Mikhail Kosiborod, M.D., of Saint Luke’s Mid America Heart Institute, Kansas City, and colleagues evaluated the efficacy and safety of the drug zirconium cyclosilicate in patients with hyperkalemia (higher than normal potassium levels). The study appears in JAMA and is being released to coincide with its presentation at the American Heart Association’s Scientific Sessions 2014.1
Hyperkalemia is a common electrolyte disorder which can cause potentially life-threatening cardiac arrhythmias and is associated with chronic kidney disease, heart failure, and diabetes mellitus. There is a lack of effective and safe therapies for the management of this disorder in the outpatient setting. Sodium zirconium cyclosilicate (zirconium cyclosilicate) is an agent designed to entrap potassium in the intestine, according to background information in the article. In previous studies, this drug was well tolerated and effective in lowering potassium within 48 hours of administration; for this study, outcomes for 28 days were evaluated.
In this phase 3 trial, ambulatory patients with hyperkalemia (n = 258) received zirconium cyclosilicate three times daily in the initial 48-hour open-label phase. Patients (n = 237) achieving normal potassium levels were then randomized to receive zirconium cyclosilicate, 5 g (n = 45 patients), 10 g (n = 51), or 15 g (n = 56), or placebo (n = 85) daily for 28 days. Patients were recruited from 44 sites in the United States, Australia, and South Africa.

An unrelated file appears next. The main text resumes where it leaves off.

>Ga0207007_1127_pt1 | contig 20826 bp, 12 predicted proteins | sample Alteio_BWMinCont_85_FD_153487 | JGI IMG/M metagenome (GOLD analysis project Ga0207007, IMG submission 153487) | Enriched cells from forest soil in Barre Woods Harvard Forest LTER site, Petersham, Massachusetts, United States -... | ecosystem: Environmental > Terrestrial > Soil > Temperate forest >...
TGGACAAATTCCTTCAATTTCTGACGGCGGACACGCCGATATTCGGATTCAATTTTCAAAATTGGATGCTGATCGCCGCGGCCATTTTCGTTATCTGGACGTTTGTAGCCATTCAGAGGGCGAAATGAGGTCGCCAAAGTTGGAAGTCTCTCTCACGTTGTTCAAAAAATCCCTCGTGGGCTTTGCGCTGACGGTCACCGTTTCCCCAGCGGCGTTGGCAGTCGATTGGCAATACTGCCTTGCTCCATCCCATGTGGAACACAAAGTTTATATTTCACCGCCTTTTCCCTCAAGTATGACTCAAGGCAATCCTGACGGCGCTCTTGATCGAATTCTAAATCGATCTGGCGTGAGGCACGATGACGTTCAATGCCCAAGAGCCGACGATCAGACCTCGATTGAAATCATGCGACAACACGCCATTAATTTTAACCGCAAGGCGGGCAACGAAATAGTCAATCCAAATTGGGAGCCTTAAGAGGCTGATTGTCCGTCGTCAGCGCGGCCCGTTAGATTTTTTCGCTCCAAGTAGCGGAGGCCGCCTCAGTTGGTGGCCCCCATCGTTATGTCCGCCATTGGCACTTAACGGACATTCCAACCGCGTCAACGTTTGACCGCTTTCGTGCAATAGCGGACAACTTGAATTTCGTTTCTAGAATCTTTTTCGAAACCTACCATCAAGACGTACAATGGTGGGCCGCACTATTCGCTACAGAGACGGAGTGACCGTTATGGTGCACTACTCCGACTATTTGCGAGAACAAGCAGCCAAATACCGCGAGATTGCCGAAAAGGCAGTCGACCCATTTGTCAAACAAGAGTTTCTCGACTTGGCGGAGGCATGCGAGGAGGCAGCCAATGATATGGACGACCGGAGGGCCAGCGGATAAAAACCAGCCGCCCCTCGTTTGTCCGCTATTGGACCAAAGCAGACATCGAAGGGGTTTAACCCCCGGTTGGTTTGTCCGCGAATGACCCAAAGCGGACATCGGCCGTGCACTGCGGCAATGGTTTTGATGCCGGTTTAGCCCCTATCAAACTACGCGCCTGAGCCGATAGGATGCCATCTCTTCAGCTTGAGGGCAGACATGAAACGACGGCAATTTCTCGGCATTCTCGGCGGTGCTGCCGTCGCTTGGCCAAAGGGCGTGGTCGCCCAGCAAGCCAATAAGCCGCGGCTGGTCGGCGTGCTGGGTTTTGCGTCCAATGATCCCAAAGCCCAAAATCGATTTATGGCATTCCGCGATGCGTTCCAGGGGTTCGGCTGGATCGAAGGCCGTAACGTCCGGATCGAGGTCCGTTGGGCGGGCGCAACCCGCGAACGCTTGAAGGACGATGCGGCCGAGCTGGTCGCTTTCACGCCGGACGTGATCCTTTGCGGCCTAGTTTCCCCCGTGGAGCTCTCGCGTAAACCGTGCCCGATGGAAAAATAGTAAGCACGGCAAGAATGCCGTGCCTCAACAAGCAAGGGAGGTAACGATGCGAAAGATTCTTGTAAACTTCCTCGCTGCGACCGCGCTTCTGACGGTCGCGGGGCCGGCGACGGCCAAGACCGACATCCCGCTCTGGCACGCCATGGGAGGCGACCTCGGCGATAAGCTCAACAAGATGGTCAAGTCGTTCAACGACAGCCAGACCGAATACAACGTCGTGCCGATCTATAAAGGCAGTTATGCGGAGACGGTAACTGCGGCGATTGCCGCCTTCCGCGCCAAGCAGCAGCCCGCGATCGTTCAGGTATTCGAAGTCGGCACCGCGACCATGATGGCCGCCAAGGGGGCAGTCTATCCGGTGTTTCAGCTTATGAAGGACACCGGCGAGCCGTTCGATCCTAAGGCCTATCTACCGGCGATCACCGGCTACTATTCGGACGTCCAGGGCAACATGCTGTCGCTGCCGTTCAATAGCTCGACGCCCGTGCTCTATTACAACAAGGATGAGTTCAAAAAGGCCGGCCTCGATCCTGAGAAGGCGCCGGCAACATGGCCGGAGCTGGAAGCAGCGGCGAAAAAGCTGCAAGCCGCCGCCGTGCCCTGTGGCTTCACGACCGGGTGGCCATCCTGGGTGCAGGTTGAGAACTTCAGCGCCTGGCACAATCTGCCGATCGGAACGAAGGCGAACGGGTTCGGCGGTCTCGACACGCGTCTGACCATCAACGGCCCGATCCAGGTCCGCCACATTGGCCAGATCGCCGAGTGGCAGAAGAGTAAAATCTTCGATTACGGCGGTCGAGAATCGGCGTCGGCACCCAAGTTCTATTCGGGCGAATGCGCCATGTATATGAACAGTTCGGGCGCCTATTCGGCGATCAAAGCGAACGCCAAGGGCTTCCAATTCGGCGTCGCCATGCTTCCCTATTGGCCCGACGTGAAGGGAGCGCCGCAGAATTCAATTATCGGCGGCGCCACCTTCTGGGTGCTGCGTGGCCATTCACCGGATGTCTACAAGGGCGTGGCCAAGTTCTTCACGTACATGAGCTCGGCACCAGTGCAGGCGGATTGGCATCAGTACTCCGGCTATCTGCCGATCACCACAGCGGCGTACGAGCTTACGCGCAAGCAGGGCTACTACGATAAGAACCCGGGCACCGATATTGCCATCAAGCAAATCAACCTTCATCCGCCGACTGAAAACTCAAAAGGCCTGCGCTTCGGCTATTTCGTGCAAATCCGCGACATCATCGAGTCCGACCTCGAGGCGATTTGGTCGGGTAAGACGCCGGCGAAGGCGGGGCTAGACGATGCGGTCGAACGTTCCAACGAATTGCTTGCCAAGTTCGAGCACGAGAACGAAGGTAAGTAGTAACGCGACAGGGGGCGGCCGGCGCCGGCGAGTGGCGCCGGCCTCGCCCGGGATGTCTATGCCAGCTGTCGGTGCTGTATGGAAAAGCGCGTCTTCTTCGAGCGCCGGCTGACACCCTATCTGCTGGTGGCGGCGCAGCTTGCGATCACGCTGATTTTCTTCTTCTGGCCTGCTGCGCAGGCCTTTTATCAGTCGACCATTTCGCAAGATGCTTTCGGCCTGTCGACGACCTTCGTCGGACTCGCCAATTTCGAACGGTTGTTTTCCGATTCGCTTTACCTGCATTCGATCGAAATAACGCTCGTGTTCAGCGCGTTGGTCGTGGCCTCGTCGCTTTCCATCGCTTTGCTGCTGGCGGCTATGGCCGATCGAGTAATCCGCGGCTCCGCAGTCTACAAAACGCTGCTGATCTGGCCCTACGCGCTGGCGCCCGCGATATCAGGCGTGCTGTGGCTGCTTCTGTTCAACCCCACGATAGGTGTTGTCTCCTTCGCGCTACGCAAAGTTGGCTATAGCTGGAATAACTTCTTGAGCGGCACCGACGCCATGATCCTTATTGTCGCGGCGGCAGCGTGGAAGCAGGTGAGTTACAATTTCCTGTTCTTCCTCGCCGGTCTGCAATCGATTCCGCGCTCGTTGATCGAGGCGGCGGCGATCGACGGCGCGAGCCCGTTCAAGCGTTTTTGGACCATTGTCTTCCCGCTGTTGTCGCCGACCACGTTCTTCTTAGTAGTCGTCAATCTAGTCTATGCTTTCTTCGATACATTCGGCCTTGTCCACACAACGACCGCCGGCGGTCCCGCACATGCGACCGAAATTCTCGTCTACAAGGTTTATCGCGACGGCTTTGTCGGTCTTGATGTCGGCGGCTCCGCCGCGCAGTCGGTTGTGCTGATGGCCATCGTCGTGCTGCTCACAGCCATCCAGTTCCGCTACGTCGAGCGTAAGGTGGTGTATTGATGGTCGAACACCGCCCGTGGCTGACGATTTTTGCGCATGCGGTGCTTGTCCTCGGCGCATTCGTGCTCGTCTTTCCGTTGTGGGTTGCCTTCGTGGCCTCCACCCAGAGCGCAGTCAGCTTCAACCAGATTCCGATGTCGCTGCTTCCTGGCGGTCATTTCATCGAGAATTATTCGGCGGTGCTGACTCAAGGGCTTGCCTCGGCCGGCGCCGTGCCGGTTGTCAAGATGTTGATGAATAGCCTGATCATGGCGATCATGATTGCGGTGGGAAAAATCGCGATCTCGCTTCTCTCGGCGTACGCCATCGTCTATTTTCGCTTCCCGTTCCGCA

The researchers found that zirconium cyclosilicate was effective both in rapidly lowering potassium to normal range and maintaining normal potassium levels for up to 4 weeks in patients with various degrees of hyperkalemia. The potassium-lowering effect of zirconium cyclosilicate was consistent across all patient subgroups and observed immediately (after 1 hour of the first dose), and normal levels of potassium was achieved in 84 percent of the patients within 24 hours and 98 percent within 48 hours of treatment initiation. Compared with placebo, all three doses of zirconium cyclosilicate resulted in significantly higher proportions of patients with normal potassium levels for up to 28 days. These outcomes occurred with a tolerability profile that was comparable with that of placebo.
“Further studies are needed to evaluate the efficacy and safety of zirconium cyclosilicate beyond 4 weeks and to assess long-term clinical outcomes,” the authors write.
Bradley S. Dixon, M.D., of the Veterans Administration Medical Center and the University of Iowa, Iowa City, comments on the findings of this study in an accompanying editorial.2
“The findings reported by Kosiborod et al suggest that zirconium cyclosilicate may represent a promising new therapy for the acute and short-term (i.e., 28-day) treatment of outpatients with mild hyperkalemia. However, longer-term studies are needed to assess the clinical benefits and risks that may be related to more extended use of this product, especially among hospitalized patients, as well as those with more severe hyperkalemia, other medical conditions, and other medications that affect potassium [levels].”